If you think vitamin deficiencies don’t exist in modern times, think again. We’ve all heard the stories of sailors having scurvy due to lack of citrus fruits and vitamin C, right? Vitamin deficiencies do exist even today, and here are some of the common ones.
Most adults do not get enough Vitamin D, also known as the sunshine vitamin. Your body produces vitamin D in response to your skin’s exposure to sunlight. A cascade reaction forms and creates essential components that help the body use calcium to strengthen bones. Vitamin D is not just important for bones; it is also crucial for your cardiovascular system, cognitive health, and is an important weapon against cancer. Symptoms of vitamin D deficiency are subtle, but can often include bone pain and muscle weakness.
Vitamin D can be found in egg yolks and some fish like salmon or tuna naturally; other foods like milk and grains are fortified with it. Docs recommend three servings of these foods per day, and don’t forget to get a little sun too!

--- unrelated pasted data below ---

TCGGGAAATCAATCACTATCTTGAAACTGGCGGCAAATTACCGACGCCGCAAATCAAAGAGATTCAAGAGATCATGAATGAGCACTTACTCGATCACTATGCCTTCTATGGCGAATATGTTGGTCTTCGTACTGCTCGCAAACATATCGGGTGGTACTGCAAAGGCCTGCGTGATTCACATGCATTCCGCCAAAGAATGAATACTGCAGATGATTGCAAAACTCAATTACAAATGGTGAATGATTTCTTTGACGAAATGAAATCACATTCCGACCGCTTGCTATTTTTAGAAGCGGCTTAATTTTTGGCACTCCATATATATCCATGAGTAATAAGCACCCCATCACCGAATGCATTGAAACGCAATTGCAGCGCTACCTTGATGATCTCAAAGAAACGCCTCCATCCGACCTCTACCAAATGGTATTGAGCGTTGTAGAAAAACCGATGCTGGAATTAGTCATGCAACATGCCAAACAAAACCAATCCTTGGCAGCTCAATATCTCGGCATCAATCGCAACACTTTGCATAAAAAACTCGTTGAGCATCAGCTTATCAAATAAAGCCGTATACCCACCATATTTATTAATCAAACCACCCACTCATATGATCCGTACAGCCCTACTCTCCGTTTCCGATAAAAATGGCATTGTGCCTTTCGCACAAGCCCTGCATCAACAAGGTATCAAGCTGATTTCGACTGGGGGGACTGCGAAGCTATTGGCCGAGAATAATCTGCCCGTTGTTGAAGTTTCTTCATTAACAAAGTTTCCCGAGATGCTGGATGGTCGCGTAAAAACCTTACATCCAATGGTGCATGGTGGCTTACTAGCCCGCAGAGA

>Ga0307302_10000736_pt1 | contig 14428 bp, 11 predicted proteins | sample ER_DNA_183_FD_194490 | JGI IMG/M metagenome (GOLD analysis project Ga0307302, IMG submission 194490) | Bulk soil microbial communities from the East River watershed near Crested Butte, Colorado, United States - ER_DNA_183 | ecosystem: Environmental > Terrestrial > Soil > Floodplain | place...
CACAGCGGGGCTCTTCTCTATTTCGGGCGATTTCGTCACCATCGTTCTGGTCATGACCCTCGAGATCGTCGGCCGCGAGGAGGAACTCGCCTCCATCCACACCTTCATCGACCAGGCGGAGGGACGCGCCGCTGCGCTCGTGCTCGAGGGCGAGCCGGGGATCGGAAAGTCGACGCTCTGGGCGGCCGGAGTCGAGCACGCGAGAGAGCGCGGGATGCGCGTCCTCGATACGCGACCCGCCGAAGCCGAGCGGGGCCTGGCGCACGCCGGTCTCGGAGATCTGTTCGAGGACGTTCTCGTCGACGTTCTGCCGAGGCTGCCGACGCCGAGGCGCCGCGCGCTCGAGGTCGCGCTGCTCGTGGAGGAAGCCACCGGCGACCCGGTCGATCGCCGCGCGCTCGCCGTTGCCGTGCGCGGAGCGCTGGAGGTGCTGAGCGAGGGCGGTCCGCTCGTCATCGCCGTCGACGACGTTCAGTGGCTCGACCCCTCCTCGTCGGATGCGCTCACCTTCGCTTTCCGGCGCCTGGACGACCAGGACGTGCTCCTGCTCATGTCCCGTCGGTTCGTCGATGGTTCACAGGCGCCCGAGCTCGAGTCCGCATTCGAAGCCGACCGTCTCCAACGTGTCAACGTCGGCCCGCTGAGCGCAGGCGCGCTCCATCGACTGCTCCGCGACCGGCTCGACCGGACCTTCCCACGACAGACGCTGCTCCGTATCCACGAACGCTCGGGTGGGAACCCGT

Calcium is also a deficiency which can affect your bones and also your nerve and muscle function. If you have severely low calcium levels, you might have abnormal heart rhythm, muscle cramps and fatigue. Again, doctors recommend three servings of calcium-rich foods per day, like milk, yogurt, cheese, and leafy dark greens like kale or spinach.
Potassium is the wonder vitamin that keeps many of the body’s tissues and organs, like the heart and kidneys, functioning properly. People with low potassium experience symptoms like weight loss and muscle weakness. People with eating disorders or who have had severe diarrhea or vomiting can develop a potassium shortage as a result, as can people who have experienced excessive sweating or have been on certain antibiotics for an extended period of time. Be sure to eat plenty of vegetables, especially peas and beans, and whole grains, bananas, and milk, all of which are rich, natural sources.
Iron is a very important nutrient because it helps your red blood cells carry oxygen to the tissues. Iron depletion can cause red cells not to form, leading to anemia and severe fatigue. You may start to lose hair and your skin may become pale and very dull and thin. Many foods are fortified with iron, including cereals and many foods like beef, beans, oysters, and spinach naturally are rich in iron.
B12 is a basic building block of your DNA and it helps make brain neurotransmitters. Vitamin B12 is found in animal sources like fish, chicken and milk. As more people become vegan, doctors are seeing much more B12 deficiency. People who have had weight loss surgery are also at risk. Symptoms of low B12 include fatigue, leg and hand numbness, and loss of balance.